A Mardi Gras Tour of New Orleans

Happy Mardi Gras! I’m celebrating Fat Tuesday in New York, but read on for a little about my Fat pre-Mardi Gras Week in the Big Easy:

The sun hadn’t yet risen last Saturday morning, but yet I found myself navigating the tunnels of JFK airport with one destination on my mind: New Orleans. A large latte, three hours and a cramped half-nap later, there I was.

IMG_2181I was suddenly in a place that had until that point been completely foreign to me. It was warm, I could taste the saltwater in the air, jazz and bluegrass echoed through the streets, the voodoo spirits lurked in the shadows, Mardi Gras beads bordered every vista, and I was hungry. So hungry.

So, my partners in culinary crime and I ate. We ate many delicacies, including deep-fried oysters at Antoine’s 


(Perhaps my favorite entree of the entire trip! Every element of the dish was enjoyable, from the pecan-studded rice pilaf, to the cripsness of the oysters, and the sweet vinegar notes in the sauce. Plus, who doesn’t want their side of asparagus to be deep-fried, too?)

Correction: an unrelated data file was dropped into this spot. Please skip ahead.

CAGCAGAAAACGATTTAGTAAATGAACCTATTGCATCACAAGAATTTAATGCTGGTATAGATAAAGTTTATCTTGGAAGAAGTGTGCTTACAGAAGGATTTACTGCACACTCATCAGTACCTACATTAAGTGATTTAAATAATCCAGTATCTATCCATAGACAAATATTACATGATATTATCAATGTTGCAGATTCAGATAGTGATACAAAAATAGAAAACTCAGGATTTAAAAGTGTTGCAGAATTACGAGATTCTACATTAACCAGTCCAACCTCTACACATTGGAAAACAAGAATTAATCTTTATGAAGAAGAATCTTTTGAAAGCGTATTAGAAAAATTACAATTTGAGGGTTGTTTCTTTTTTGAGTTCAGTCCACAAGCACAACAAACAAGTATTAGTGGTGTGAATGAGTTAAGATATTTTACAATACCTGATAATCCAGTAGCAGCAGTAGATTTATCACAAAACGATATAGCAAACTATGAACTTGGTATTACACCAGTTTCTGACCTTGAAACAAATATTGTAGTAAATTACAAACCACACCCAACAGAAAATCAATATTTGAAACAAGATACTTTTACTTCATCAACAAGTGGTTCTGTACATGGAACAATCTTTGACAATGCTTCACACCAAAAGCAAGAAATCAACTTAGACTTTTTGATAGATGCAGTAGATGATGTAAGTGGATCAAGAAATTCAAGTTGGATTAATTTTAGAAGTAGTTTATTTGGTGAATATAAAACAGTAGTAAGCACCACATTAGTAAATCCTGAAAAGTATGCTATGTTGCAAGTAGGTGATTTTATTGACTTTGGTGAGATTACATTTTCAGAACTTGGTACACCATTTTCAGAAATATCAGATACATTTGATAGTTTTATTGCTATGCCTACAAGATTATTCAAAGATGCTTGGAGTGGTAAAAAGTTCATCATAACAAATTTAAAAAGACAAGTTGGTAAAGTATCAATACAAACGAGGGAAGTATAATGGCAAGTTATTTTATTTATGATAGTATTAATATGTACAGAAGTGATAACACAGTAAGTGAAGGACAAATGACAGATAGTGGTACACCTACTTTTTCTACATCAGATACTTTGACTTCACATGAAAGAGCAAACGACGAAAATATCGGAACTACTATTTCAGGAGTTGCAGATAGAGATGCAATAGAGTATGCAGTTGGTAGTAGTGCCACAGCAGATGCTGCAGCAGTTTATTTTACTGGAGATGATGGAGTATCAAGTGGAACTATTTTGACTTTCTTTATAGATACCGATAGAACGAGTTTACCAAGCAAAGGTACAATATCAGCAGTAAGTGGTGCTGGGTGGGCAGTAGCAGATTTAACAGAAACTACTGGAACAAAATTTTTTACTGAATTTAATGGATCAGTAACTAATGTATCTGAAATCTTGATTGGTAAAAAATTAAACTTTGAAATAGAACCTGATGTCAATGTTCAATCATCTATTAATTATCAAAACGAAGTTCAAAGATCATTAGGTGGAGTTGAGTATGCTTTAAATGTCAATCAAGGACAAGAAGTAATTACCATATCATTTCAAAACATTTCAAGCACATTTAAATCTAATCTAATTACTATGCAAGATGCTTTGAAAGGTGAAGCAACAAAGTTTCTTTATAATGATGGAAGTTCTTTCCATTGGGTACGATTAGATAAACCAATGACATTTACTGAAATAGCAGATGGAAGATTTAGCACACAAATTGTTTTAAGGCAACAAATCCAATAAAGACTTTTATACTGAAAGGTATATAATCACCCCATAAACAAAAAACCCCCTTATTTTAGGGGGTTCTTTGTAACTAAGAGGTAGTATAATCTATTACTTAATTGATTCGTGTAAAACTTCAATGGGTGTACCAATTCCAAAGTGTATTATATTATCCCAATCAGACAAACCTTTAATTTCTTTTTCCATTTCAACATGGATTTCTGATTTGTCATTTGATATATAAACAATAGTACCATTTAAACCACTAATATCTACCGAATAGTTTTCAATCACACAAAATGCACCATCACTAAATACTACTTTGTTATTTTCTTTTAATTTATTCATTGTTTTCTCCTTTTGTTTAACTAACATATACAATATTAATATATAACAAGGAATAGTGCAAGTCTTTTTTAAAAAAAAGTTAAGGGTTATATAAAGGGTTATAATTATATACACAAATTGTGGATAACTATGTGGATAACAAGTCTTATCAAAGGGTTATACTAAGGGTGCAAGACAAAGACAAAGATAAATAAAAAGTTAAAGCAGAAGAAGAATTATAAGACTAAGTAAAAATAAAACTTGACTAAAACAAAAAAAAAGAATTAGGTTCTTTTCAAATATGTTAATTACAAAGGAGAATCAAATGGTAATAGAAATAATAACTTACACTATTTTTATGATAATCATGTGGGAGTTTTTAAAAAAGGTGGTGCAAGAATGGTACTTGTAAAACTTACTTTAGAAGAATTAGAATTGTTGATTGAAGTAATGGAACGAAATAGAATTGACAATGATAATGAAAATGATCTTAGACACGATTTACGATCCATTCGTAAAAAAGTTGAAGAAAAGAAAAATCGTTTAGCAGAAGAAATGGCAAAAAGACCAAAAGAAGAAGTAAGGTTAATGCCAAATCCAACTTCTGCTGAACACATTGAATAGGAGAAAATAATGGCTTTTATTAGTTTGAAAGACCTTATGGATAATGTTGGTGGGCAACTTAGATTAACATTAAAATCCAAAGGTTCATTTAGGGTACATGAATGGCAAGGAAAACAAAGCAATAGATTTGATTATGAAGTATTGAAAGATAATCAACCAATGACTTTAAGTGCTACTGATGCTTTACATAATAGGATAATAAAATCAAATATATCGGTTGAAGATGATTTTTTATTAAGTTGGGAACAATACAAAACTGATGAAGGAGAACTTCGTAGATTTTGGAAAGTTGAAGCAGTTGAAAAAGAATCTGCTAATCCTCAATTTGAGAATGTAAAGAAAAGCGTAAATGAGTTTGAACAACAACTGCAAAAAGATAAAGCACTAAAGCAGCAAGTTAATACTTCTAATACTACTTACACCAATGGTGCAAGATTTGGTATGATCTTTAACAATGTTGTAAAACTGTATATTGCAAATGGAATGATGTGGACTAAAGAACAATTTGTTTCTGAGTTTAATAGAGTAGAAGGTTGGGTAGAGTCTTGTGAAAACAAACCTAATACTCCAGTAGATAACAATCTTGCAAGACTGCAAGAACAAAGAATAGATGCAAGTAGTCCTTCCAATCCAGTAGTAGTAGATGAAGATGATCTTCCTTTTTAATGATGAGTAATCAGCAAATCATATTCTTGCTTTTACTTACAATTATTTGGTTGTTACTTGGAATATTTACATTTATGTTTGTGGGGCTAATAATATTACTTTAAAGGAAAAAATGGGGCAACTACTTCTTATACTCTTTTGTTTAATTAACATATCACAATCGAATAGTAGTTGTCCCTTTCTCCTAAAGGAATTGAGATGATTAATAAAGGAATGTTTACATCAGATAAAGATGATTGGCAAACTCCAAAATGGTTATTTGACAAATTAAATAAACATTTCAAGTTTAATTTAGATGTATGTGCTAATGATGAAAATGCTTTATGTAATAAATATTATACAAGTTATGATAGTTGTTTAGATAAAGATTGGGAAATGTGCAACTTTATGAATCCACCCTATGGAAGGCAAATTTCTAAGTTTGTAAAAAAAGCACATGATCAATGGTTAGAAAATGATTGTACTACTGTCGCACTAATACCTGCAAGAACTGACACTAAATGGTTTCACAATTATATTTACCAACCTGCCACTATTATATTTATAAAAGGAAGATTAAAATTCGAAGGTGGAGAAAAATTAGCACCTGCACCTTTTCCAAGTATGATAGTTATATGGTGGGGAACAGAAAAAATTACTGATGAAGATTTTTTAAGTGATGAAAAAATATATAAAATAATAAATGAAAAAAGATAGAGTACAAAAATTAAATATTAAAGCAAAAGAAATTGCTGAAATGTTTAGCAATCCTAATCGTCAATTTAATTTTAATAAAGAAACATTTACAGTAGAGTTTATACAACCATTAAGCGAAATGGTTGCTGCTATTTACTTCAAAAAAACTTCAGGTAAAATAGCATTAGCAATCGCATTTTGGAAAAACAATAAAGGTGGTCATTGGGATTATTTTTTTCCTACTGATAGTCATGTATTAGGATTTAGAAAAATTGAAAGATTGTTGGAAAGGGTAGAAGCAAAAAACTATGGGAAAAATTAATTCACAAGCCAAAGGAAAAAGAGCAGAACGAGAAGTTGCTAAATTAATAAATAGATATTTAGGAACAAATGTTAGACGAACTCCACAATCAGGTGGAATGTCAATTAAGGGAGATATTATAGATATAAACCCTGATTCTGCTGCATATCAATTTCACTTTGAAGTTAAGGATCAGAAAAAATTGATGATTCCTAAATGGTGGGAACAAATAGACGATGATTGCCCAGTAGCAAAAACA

Gator, at the French Markets


(Almost ham-like in flavor, but gamier. Served sizzling hot, this simple treat was another trip winner.)

Turtle Soup at Commander’s Palace

IMG_2269(For a stock that supposedly takes five days to make, I was expecting more from my first turtle soup. The dish was very salty, and in fact was the only dish on the entire trip I didn’t finish. What was I missing?)

The infamous muffuletta sandwich at Central Grocery


IMG_2304(Somehow this is much more than just a deli sandwich, which says a lot since I’m not generally a sandwich fanatic. It probably had something to do with the freshness of the french bread and how absolutely doused in olive oil it was.)

And at least one serving a day of beignets and cafe au lait at Cafe du Monde per day



(I don’t naturally gravitate towards fried, doughy foods such as this, but I’ll admit after no less than six times consuming these powdered pillows, I’ll always have a place in my heart for Cafe du Monde beignets and the excessive amount of powdered sugar dumped atop them.)

And that was really just a teaser. I left NOLA with a full stomach (and a fresh supply of Tums), and a rejuvenated spirit. It’s hard not to breathe easy when you’re in a city that has an onslaught of parades each day, an open container street drinking law, and the world’s largest supply of plastic beads scattered everywhere you look.

IMG_2216Thank you New Orleans, and Happy Mardi Gras!




  1. Sasha says:

    This trip looks like a ton of fun. Can’t believe you ate gator!

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